Muslims observe five formal prayers each day. The timings of these prayers are spaced fairly evenly throughout the day, so that one is constantly reminded of God and given opportunities to seek His guidance and forgiveness.
Muslims observe the formal prayers at the following times:
Fajr (pre-dawn): This prayer starts off the day with the remembrance of God; it is performed before sunrise.
Dhuhr (noon): After the day's work has begun, one breaks shortly after noon to again remember God and seek His guidance.
Asr (afternoon): In the late afternoon, people are usually busy wrapping up the day's work, getting kids home from school, etc. It is an important time to take a few minutes to remember God and the greater meaning of our lives.
Maghrib (sunset): Just after the sun goes down, Muslims remember God again as the day begins to come to a close.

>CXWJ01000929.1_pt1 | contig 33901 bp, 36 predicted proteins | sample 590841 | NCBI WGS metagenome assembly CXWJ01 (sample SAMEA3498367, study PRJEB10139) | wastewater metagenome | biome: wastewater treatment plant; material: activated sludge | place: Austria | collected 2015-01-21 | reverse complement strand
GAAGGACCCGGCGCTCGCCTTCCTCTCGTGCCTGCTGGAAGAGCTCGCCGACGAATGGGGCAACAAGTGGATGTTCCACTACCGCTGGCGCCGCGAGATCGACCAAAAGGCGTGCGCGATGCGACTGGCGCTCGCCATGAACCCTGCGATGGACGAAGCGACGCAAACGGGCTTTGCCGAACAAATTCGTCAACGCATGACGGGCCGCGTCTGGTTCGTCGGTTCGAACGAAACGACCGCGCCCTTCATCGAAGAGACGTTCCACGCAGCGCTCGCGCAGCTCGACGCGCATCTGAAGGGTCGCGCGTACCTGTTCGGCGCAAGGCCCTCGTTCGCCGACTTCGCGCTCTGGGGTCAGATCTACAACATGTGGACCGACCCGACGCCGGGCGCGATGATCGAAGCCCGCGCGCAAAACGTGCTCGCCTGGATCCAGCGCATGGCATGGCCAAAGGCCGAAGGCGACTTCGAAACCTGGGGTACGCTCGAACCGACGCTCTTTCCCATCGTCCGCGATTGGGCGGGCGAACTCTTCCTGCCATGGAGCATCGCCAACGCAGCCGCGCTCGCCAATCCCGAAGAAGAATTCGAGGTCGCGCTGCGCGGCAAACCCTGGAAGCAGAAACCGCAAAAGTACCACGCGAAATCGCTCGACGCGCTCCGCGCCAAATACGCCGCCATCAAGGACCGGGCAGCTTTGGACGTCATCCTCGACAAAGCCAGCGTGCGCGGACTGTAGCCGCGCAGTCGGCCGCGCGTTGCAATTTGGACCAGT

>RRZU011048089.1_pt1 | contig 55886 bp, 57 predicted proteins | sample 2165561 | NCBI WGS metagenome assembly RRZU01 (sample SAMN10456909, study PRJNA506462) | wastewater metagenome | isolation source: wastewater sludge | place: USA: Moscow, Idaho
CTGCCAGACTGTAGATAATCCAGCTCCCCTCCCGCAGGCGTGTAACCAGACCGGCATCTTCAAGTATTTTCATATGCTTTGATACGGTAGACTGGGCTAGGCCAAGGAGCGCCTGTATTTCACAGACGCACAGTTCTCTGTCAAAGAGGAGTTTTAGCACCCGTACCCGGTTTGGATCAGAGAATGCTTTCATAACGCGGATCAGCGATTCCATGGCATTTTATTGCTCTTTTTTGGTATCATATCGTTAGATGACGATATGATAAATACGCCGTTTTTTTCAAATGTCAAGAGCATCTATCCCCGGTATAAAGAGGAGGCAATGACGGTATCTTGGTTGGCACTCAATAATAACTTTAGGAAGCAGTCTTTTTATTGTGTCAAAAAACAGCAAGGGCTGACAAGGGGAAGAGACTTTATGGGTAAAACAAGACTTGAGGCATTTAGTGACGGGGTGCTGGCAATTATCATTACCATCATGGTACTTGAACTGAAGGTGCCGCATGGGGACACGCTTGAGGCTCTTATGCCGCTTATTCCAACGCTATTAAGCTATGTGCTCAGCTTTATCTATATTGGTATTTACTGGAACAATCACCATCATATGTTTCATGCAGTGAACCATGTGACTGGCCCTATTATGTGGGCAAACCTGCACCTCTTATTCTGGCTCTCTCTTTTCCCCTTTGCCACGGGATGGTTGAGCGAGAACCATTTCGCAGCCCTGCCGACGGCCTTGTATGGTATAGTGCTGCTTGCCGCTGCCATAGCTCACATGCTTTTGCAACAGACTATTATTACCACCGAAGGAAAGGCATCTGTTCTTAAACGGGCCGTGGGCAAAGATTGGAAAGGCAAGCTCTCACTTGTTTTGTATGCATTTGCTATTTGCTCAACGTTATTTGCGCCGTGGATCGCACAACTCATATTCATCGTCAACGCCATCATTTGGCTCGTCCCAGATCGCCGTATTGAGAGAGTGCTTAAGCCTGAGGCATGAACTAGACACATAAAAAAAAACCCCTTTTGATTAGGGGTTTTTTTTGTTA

Isha (evening): Before retiring for the night, Muslims again take time to remember God's presence, guidance, mercy, and forgiveness.
In Muslim communities, people are reminded of the daily prayer times through the calling of the adhan. For those in Muslim-minority communities, computerized adhan programs are available.
In ancient times, one merely looked at the sun to determine the various times of day for prayer. In more modern times, daily prayer schedules are often printed which precisely pinpoint the beginning of each prayer time.